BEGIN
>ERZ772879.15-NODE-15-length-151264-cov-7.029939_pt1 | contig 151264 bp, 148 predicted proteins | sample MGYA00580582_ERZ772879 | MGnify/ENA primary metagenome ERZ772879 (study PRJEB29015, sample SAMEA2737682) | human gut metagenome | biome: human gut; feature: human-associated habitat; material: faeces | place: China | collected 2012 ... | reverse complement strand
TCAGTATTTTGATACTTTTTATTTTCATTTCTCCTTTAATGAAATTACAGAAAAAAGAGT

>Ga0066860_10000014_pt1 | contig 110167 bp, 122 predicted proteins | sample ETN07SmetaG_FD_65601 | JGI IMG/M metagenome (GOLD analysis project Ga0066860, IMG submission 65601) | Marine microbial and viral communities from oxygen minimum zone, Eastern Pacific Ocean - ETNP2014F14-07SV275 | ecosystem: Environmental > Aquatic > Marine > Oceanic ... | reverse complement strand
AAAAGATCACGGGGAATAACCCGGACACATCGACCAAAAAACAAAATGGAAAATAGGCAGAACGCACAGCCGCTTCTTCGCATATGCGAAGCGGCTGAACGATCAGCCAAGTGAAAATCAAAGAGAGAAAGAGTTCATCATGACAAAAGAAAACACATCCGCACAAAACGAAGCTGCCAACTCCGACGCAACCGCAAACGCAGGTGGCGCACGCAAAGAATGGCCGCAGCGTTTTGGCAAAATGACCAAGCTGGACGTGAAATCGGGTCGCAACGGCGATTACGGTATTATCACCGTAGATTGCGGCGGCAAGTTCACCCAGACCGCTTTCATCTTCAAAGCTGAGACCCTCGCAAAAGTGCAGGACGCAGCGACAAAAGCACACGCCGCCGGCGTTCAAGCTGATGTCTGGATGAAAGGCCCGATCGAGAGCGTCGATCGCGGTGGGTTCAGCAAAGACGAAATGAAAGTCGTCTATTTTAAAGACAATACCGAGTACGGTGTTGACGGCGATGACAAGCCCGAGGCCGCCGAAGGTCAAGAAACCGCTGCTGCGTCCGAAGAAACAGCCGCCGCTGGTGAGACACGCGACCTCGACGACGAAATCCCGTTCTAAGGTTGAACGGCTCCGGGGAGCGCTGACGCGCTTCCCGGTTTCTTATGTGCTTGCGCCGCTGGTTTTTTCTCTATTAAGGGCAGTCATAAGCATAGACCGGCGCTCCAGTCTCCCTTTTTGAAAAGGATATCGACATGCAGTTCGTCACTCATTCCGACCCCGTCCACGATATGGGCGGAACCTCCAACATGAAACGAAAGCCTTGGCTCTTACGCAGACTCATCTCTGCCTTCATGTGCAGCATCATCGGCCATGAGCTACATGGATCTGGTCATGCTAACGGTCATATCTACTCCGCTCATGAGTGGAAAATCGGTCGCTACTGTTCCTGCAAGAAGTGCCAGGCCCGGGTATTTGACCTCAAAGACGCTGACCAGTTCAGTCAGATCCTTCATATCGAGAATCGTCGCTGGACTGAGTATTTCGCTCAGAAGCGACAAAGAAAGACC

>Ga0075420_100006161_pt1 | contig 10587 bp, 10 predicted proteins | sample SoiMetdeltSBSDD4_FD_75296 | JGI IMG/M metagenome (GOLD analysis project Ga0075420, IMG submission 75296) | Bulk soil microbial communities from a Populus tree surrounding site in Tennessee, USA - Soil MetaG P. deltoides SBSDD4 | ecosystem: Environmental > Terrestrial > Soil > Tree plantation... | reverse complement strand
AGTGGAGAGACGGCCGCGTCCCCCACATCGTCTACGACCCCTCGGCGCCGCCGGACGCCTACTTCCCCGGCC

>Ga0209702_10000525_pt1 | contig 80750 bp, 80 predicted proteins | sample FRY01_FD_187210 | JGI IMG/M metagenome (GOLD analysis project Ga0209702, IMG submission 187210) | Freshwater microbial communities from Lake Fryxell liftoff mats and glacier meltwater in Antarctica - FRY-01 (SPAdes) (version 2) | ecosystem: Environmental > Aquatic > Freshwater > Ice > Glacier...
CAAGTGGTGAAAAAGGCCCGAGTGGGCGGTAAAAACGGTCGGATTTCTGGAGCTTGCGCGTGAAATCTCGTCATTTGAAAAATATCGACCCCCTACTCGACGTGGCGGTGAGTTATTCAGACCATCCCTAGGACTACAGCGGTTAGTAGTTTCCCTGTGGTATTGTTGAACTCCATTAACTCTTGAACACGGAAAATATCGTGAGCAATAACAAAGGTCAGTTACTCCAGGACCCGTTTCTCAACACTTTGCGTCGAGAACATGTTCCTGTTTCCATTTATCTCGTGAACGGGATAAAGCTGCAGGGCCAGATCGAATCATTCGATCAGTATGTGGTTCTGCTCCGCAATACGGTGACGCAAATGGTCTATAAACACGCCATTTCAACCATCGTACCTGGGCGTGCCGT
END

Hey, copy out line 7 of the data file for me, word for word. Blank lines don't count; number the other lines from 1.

>Ga0209702_10000525_pt1 | contig 80750 bp, 80 predicted proteins | sample FRY01_FD_187210 | JGI IMG/M metagenome (GOLD analysis project Ga0209702, IMG submission 187210) | Freshwater microbial communities from Lake Fryxell liftoff mats and glacier meltwater in Antarctica - FRY-01 (SPAdes) (version 2) | ecosystem: Environmental > Aquatic > Freshwater > Ice > Glacier...